Adulthood is punctuated with a variety of money decisions like choosing how much to save, choosing what car to buy and deciding when to start a family, so making the occasional money mistake is inevitable. In order to help you avoid some of these mistakes, I have highlighted the 5 biggest money mistakes people make:
Mistake 1: Never Setting Financial Goals
Never setting financial goals leaves people without a real purpose for their money; how they spend it then becomes more situational, based on circumstance and less under their control.
Everyone has financial wants but few people have financial goals. The difference is that financial goals include a target and the steps to achieve that target. You need to give your money direction to move from one step to the next financially.
For instance, if you want buy a car, you’ll need to have a target (what specific car you want) and steps to achieve that target (how long you will have to save to afford it) in order to make that car dream a reality.
Write down your financial goals for the next six months or a year, then start working towards your target; doing this is the starting point to breaking your financial wants down to achievable goals.
Mistake 2: Not Knowing Where Your Money Is Going
Not knowing where money is going is a common money mistake people make and the simple solution is a budget. Having a budget helps people take control of their financial situation and helps put an end to living from salary to salary or living beyond their means.
A budget provides awareness of where your money is going and helps you prioritize financial decisions. This may sound daunting, but it's easy if you follow the 50/20/30 Rule, which is flexible enough to fit any situation.
Related: How to get a grip on your savings
Having a budget will help you track your spending and identify were you can cut down. The first few months of budgeting may take some extra effort, but with practice you will eventually create a budget that actually works for you and helps you gain control of your financial situation.
Mistake 3: Thinking You Can Start Saving Later
A lot of people feel saving can be put off till later in their lives when they earn more money. However, this is a mistake because although your income increases as you get older, your expenses increase as well.
When it comes to investing in your future, time is your most valuable asset. The earlier you start saving, the better; not just because it gives you more control over your finances but because it helps protect you against financial emergencies.
Financial emergencies, such as losing your job, are more costly the older you get so it is advisable to start saving towards an emergency fund (equivalent to six months of your income) as early as possible.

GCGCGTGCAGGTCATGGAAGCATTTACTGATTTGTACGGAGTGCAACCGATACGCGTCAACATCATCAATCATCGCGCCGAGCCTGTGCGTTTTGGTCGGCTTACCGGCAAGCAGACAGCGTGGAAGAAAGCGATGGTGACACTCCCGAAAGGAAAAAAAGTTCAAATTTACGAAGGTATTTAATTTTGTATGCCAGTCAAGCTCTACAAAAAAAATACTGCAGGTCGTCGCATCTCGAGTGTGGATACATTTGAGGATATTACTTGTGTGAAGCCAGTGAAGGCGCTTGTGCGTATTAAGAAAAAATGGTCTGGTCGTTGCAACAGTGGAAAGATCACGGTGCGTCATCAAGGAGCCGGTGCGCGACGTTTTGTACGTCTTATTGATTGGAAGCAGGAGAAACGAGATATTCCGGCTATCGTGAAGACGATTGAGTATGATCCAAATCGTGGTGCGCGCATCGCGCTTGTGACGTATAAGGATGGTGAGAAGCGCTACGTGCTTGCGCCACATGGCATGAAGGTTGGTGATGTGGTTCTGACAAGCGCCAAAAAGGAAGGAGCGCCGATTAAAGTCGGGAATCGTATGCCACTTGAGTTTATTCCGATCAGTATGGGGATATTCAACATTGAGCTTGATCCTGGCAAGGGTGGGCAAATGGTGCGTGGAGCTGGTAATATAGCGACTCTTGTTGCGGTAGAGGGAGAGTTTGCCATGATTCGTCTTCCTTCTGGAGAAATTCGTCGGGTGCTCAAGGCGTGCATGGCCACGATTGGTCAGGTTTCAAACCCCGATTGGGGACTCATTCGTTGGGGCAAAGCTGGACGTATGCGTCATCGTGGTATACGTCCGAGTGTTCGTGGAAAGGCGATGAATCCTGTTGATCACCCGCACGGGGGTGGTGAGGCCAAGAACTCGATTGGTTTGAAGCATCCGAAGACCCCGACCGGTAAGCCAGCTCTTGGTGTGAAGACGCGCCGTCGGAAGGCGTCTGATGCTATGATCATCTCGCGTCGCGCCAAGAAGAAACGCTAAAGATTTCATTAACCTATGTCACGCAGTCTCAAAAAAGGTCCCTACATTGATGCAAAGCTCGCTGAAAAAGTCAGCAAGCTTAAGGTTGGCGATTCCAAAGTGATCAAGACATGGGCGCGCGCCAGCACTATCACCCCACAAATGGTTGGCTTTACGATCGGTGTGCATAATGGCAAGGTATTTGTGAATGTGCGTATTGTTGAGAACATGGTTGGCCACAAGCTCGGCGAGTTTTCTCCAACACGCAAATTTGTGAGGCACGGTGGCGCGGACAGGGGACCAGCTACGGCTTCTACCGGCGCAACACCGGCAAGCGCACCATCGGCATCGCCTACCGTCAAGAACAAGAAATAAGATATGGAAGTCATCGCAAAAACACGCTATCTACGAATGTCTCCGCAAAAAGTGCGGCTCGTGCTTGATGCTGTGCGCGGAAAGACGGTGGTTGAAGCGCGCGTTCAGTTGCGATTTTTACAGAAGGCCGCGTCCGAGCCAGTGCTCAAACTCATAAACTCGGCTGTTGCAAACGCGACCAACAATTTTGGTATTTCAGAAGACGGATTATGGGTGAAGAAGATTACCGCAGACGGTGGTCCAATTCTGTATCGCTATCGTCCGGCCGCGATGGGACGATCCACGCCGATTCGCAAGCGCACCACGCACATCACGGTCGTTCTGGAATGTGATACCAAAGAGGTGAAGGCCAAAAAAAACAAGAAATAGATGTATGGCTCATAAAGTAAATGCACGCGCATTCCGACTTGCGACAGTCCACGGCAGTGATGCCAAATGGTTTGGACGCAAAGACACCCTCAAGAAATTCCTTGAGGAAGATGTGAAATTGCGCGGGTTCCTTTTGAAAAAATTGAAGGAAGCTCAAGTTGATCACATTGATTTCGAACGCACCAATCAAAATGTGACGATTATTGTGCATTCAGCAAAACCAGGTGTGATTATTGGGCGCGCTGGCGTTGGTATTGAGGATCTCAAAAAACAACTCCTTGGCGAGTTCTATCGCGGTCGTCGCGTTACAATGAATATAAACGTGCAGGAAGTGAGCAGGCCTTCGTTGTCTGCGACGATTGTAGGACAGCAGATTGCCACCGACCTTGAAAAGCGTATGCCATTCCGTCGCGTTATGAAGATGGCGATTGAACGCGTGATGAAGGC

Please remember that your savings should be sent to a separate savings account. If you find yourself tapping your savings often, reduce your contributions. It’s better to put ₦40,000 into savings that you know you will not touch, than to put ₦50,000 into savings only to take ₦10,000 out almost every month, the key to successful saving is consistency.
Mistake 4: Assuming that A Good Salary Means You Are Financially Secure
A common misconception is that once you earn a good salary, you will be financially secure. But a good salary is only part of being financially secure; it provides you with a good foundation to achieve financial security through effective saving and budgeting.
Moreover, jobs aren’t 100% secure and people get laid off all the time. Increasing your sources of income will help you increase your financial security and “put your eggs in multiple baskets”.
Some options for new sources of income include freelance work, offering coaching services in your area of expertise, selling creative products and investment activities, which leads us to our next mistake.
Mistake 5: Not Investing Your Money
A study illustrated that people in their 20s show a certain risk aversion to investments despite having time on their side to capitalize on the power of compounding, which I’ll elaborate on soon. The study concluded that the lack of risk tolerance in millennials stems from a lack of financial understanding and periods of financial uncertainty during their lifetimes, from 9/11 to the 2008 Financial Crisis.
The first step is to close the knowledge gap. Investing can be understandably scary and until you learn what you’re doing, it feels a lot like gambling. In coming weeks, DailyKobo will be writing on “What you need to know about investing in Nigeria”; but for now, you can start by thinking about investing in a Mutual Fund.
A mutual fund is a pool of money, gathered from several individual investors, that is managed on their behalf by “investment advisers”. Stanbic IBTC Asset Management and ARM Securities are two highly rated mutual funds in Nigeria and they both offer a range of investment opportunities.
You can start by going to one of their branches to speak to an investment adviser (for free) in order to get an idea of the kind of investments that match your preference for risk and get advice specific to your financial situation.
Investing early is important because of the power of compounding. Compounding allows you to make money not just on the amount you invest but also on the interest it earns. The earlier you start investing, the longer the magic of compounding can work, growing your investment faster than you imagine.
We change our money mistakes as our relationship with money changes. Spending less money than you earn and investing the difference in your future is the cornerstone for reaching Financial Freedom. It is therefore important to identify the common mistakes we make and address them before they become real life problems.
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